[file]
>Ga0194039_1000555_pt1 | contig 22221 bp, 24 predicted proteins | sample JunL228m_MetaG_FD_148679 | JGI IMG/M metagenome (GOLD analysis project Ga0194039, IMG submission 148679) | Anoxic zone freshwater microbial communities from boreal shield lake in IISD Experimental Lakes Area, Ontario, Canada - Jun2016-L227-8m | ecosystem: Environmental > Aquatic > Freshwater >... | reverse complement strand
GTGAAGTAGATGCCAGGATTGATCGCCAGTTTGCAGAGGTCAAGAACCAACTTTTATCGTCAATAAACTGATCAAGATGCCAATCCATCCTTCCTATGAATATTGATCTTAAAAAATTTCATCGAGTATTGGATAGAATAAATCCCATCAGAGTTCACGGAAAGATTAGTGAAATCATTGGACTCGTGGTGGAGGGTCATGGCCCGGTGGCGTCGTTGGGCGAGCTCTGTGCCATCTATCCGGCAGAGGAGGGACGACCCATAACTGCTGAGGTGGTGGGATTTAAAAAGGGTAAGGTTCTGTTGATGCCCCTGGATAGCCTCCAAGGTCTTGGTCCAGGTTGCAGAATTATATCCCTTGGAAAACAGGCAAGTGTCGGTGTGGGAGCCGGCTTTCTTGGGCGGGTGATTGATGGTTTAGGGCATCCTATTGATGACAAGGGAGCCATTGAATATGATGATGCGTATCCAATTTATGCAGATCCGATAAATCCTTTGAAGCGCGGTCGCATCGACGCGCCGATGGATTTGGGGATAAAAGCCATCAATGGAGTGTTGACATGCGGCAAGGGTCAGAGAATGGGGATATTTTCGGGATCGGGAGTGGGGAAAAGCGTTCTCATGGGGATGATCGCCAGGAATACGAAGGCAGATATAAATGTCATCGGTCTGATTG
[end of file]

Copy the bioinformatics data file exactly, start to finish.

>Ga0194039_1000555_pt1 | contig 22221 bp, 24 predicted proteins | sample JunL228m_MetaG_FD_148679 | JGI IMG/M metagenome (GOLD analysis project Ga0194039, IMG submission 148679) | Anoxic zone freshwater microbial communities from boreal shield lake in IISD Experimental Lakes Area, Ontario, Canada - Jun2016-L227-8m | ecosystem: Environmental > Aquatic > Freshwater >... | reverse complement strand
GTGAAGTAGATGCCAGGATTGATCGCCAGTTTGCAGAGGTCAAGAACCAACTTTTATCGTCAATAAACTGATCAAGATGCCAATCCATCCTTCCTATGAATATTGATCTTAAAAAATTTCATCGAGTATTGGATAGAATAAATCCCATCAGAGTTCACGGAAAGATTAGTGAAATCATTGGACTCGTGGTGGAGGGTCATGGCCCGGTGGCGTCGTTGGGCGAGCTCTGTGCCATCTATCCGGCAGAGGAGGGACGACCCATAACTGCTGAGGTGGTGGGATTTAAAAAGGGTAAGGTTCTGTTGATGCCCCTGGATAGCCTCCAAGGTCTTGGTCCAGGTTGCAGAATTATATCCCTTGGAAAACAGGCAAGTGTCGGTGTGGGAGCCGGCTTTCTTGGGCGGGTGATTGATGGTTTAGGGCATCCTATTGATGACAAGGGAGCCATTGAATATGATGATGCGTATCCAATTTATGCAGATCCGATAAATCCTTTGAAGCGCGGTCGCATCGACGCGCCGATGGATTTGGGGATAAAAGCCATCAATGGAGTGTTGACATGCGGCAAGGGTCAGAGAATGGGGATATTTTCGGGATCGGGAGTGGGGAAAAGCGTTCTCATGGGGATGATCGCCAGGAATACGAAGGCAGATATAAATGTCATCGGTCTGATTG